Shortly after US (Food and Drug Administration) regulators, the FDA stopped trials enabling it to conduct a probe into an adverse event in the UK involving a patient on a trial of the vaccine falling ill with unexplained neurological symptoms, previously believed to be consistent with transverse myelitis.

Trials were not halted in the UK since the regulation of vaccines, which are technically biologics, falls to the (European Medicines Agency) EMA’s remit, until the UK leaves the EU.

But Boris Johnson recently announced that the UK will bypass the EMA’s regulatory regime and grant a production and distribution license to AstraZeneca enabling the roll-out of a vaccination programme in the UK, from December 2020.

 

AstraZeneca's Covid trial pause a reminder of huge challenges in race for vaccines | Free to read | Financial Times

 

 

The EMA Rolling Review Procedure

At the beginning of October 2020, the EMA started the first ‘rolling review’ of a COVID-19 vaccine being developed by the company AstraZeneca in collaboration with the University of Oxford. This meant that the committee had started evaluating the first batch of data on the vaccine, which had come from laboratory studies (non-clinical data). It did not mean that a conclusion had been reached on the vaccine’s safety and effectiveness, as much of the evidence had not yet been submitted.

A rolling review programme is a regulatory tool that the EMA uses to speed up the assessment of a promising medicine or vaccine during a public health emergency.

Normally, all data on a medicine’s effectiveness, safety, and quality, and all required documents must be submitted at the start of the evaluation in a formal application for marketing authorization.

In the case of a rolling review, EMA’s human medicines committee (CHMP) reviews data as they become available from ongoing studies before a formal application is submitted.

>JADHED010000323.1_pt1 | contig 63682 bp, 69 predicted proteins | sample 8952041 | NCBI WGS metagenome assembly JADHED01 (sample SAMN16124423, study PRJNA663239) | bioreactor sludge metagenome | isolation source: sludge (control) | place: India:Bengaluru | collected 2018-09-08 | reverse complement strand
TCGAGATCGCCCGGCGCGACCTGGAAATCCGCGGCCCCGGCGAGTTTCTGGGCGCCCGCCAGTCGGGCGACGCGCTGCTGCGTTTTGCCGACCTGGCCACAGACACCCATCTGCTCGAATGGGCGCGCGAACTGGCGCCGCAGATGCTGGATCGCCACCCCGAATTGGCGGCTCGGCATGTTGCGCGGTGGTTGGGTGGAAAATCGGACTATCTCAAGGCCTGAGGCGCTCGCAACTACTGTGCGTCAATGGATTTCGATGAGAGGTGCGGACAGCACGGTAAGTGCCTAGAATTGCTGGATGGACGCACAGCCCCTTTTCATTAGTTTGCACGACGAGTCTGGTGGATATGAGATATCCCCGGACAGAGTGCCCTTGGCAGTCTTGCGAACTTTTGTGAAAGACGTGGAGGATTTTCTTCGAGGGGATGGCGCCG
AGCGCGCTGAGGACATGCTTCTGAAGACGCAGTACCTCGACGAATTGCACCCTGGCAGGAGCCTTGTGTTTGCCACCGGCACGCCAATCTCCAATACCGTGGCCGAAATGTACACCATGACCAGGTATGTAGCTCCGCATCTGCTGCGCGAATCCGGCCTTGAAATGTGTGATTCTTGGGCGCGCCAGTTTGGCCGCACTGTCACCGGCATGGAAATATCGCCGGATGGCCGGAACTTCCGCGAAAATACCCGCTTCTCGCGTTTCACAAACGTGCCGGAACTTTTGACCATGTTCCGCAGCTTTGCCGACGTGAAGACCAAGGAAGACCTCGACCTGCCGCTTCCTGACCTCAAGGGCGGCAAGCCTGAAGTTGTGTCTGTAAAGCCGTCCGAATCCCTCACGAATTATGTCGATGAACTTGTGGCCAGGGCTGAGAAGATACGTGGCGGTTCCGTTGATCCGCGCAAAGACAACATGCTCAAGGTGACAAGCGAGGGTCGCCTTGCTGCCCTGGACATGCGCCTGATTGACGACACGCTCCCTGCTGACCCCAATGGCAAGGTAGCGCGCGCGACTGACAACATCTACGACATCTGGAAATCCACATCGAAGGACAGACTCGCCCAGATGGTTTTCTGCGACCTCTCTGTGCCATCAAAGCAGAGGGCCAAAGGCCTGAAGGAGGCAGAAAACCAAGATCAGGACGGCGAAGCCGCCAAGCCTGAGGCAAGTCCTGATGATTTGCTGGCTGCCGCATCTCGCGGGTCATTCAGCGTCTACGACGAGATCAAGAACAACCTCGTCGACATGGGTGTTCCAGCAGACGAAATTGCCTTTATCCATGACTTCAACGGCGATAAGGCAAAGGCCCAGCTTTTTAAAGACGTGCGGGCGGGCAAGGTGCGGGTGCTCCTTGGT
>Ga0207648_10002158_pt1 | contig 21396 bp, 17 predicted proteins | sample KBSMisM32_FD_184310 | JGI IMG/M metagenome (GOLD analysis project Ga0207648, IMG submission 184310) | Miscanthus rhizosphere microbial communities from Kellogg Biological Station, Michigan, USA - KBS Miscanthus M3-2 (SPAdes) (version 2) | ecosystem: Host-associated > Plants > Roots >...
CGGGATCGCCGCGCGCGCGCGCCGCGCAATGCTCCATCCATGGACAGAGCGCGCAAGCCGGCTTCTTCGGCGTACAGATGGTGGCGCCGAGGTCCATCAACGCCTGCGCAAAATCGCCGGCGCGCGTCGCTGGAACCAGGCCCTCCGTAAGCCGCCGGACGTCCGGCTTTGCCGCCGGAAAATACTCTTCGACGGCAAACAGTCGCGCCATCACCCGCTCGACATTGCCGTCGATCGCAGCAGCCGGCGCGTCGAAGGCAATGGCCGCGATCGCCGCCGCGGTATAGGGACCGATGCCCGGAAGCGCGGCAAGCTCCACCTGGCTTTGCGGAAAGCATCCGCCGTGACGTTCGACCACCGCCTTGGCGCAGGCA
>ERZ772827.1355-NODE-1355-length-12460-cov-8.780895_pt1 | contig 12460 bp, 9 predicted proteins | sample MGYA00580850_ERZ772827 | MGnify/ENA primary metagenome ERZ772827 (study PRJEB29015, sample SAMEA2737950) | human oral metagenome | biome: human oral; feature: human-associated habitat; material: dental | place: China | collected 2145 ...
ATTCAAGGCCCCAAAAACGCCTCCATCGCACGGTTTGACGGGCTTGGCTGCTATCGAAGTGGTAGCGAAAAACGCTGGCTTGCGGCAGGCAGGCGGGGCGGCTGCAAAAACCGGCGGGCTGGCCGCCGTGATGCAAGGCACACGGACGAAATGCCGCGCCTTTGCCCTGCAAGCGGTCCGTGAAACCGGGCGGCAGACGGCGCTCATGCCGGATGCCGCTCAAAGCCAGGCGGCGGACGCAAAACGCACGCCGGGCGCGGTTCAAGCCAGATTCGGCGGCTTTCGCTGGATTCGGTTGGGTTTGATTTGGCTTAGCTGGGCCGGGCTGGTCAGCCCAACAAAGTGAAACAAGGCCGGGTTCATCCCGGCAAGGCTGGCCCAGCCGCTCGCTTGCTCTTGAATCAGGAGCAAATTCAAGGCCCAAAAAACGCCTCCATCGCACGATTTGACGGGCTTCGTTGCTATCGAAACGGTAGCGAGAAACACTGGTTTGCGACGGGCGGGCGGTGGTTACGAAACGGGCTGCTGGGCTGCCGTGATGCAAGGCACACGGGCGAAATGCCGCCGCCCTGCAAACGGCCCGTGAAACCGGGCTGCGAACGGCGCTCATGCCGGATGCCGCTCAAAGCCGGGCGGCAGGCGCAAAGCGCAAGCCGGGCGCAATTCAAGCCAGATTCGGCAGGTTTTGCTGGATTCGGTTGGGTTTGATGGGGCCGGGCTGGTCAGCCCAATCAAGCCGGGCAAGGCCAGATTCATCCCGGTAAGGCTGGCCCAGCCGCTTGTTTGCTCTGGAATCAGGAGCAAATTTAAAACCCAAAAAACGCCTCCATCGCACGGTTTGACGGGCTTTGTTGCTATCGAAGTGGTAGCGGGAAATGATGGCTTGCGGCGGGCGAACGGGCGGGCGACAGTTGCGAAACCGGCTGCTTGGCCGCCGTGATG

Once the CHMP decides that sufficient data are available, the formal application should be submitted by the company.

By reviewing the data as they become available, the CHMP can reach its opinion sooner on whether or not the medicine or vaccine should be authorized.

There are at least 64 companies worldwide involved in the research and production of a safe vaccine and many are nearing production.

So it is expected that a number of vaccines, perhaps safer and more efficacious will become available to the market in the early months of 2021.

Time will be the judge that will decide if the UK Governments’ decision is right.

(https://www.ema.europa.eu/en/news/ema-starts-first-rolling-review-covid-19-vaccine-eu)

 

AstraZeneca shares gain as coronavirus vaccine trials resume | Reuters

 

 

2 June 2014: Just let me ask the wife!!! says Civil Servant and UK Tory Government Cabinet Secretary

Heywood advised the Prime Minister on the view to take on the Pfizer takeover bid for its British rival AstraZeneca.

And just as it happened that Heywood’s wife (who worked for McKinney’s) had only just recently written a report, circulated to Tory politicians, advising pharmaceutical firms to restructure, including mergers with rivals, ‘to navigate turbulent times’.

The Pfizer bid was subsequently withdrawn. Heywood and his wife’s role needed to be independently investigated. But it didn’t happen.

 

 

AstraZeneca to receive over Rs 140 crore grant from promoter - The Economic Times
Brexit Uncertainty

 AstraZeneca, headquartered in Cambridge UK  is headquartered in Cambridge and is the world’s fifth-largest pharmaceutical company. It is on record as saying that a hard Brexit would mean moving some of its operations away from the UK.

An organization spokesman said that moving manufacturing takes several years but the likelihood of the company relocating to the EU is high in the event of a hard Brexit and the company has taken the first steps in planning for a scenario in which no divorce deal is reached between the UK and the EU by the 31 December 2020 deadline.

AstraZeneca bid is threat to UK science, says committee chair | Business |  The Guardian